Make America Cynical Again

     Recently, during a discussion of current events, my own beloved father looked at me gloomily and said, “You’ve become cynical.  That makes me very sad.”

     “Why?” I asked.

     “Because if you’re cynical, it means you aren’t hopeful about people,” he said.

     I was surprised, and for two reasons.  The first was his use of the word ‘become’.  Whether I am, as he says, cynical, or whether I am, as I would argue, realistic, I have certainly always seen the world through this lens.  It is familiar by now.  I have always been this way – I have never been optimistic.

Trump Rally
Quick, what color are all these people?

     (Although, in my father’s defense, it is true that the election of Donald Trump to the presidency of the United States of America jarred me and, perhaps, sharpened the edge on my cynicism.  I had not believed my countrymen would be willing to elect a man that xenophobic – I was wrong.  I don’t intend to overestimate them again.)

     But I was also surprised by his juxtaposition of cynicism and hopefulness.  He seemed to feel that these were necessarily opposite conditions – I don’t believe that they are.

     ‘Cynical’ can mean several things.  My father, in this context, probably meant ‘distrustful of human sincerity or integrity’.  I suppose I am that.  It’s not that I don’t believe that humans lack either sincerity or integrity, or even that those qualities are rare.  However, I believe that those qualities co-exist, in all humans, with cowardice, malevolence, and a facility for dishonesty, and that, therefore, those virtues are unreliable in any individual or population over time.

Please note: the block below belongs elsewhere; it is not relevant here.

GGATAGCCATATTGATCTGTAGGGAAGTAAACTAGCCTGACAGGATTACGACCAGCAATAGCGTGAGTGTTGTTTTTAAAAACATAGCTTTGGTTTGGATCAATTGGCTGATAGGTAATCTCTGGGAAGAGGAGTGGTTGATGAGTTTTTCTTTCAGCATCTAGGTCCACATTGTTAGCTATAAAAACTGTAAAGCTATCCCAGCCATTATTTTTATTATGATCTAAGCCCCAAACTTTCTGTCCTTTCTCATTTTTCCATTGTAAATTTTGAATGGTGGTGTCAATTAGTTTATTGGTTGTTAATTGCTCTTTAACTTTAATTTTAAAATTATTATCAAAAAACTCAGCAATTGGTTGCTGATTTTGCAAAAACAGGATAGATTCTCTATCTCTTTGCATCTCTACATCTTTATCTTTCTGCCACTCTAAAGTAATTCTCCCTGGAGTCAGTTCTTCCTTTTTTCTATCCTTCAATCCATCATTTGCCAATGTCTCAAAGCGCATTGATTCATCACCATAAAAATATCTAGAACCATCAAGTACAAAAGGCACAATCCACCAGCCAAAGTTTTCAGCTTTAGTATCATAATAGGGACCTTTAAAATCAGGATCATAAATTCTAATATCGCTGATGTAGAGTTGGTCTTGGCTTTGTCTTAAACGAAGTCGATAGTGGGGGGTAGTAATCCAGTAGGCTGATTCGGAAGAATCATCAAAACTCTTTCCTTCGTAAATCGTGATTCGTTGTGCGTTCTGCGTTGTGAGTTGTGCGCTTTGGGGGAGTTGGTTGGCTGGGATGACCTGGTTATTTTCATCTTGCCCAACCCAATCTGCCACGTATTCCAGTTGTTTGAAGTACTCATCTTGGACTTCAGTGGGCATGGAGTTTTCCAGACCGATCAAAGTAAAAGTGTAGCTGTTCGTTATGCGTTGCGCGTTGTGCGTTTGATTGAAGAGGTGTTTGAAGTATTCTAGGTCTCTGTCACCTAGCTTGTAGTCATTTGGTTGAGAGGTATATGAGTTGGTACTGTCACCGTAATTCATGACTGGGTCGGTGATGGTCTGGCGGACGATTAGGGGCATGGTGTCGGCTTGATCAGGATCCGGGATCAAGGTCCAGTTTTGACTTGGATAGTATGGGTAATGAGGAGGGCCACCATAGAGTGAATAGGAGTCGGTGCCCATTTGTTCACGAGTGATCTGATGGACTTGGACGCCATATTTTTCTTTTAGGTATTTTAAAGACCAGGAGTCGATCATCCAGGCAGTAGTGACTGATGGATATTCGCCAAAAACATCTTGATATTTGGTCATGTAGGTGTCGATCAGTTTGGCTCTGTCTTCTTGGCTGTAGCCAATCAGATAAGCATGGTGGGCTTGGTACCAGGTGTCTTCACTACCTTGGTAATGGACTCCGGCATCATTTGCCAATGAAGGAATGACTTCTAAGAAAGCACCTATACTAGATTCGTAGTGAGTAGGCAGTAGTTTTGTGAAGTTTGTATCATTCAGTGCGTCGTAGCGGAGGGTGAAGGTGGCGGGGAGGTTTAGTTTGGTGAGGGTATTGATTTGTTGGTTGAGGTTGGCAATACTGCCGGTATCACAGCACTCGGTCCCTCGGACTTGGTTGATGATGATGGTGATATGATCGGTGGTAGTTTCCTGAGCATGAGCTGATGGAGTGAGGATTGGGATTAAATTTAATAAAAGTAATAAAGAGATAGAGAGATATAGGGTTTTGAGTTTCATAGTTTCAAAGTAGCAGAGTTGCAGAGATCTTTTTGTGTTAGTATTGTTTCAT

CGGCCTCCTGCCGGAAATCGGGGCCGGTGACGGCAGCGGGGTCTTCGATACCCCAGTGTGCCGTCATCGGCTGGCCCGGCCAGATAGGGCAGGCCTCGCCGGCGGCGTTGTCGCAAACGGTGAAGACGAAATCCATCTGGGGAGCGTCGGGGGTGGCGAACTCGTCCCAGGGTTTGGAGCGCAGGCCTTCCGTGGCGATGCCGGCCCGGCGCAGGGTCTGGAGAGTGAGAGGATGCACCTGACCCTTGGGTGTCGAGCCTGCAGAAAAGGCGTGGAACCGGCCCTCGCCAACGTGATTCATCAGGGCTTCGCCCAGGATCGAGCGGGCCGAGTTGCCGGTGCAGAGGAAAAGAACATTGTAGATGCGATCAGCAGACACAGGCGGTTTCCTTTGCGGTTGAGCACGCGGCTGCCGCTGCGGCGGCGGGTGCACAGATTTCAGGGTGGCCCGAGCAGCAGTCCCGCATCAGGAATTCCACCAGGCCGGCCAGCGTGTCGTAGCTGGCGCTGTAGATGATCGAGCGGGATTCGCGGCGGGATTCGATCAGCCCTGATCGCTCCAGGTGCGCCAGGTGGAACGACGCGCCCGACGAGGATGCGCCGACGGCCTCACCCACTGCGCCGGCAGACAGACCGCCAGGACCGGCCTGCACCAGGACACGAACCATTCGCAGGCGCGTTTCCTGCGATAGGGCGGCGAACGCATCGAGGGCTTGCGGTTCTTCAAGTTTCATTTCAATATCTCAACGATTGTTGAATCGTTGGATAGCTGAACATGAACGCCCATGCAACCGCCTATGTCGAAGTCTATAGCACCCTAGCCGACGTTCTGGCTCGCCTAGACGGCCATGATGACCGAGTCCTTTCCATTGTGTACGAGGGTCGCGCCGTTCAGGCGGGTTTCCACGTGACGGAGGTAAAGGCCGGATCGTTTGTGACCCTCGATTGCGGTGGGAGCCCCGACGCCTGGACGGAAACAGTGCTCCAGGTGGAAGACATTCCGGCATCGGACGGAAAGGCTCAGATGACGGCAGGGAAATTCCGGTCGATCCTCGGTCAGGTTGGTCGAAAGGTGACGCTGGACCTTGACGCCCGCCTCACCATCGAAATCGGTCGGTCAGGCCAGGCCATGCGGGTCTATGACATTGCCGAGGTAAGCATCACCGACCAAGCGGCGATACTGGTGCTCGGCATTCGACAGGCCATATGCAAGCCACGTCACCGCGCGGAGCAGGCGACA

Nuremberg Rally
The Annual rally at Nuremberg in 1936

     As I have said before (several times), I believe that all peoples, in all places, at all times, are capable of evil.  That this capacity for evil, like our capacity for good, defines us as a species.  That we will never outgrow it, evolve past it, or become too smart for it, and that we must be ever vigilant against it.  I believe that the data, both historical and contemporary, support my conclusion.  I believe that this conclusion, to put it plainly, is true.

     And the truth is never cynical.  No belief, no matter how rosy it may seem, if it is not premised on the truth, can be really hopeful.

hiroshima5-crop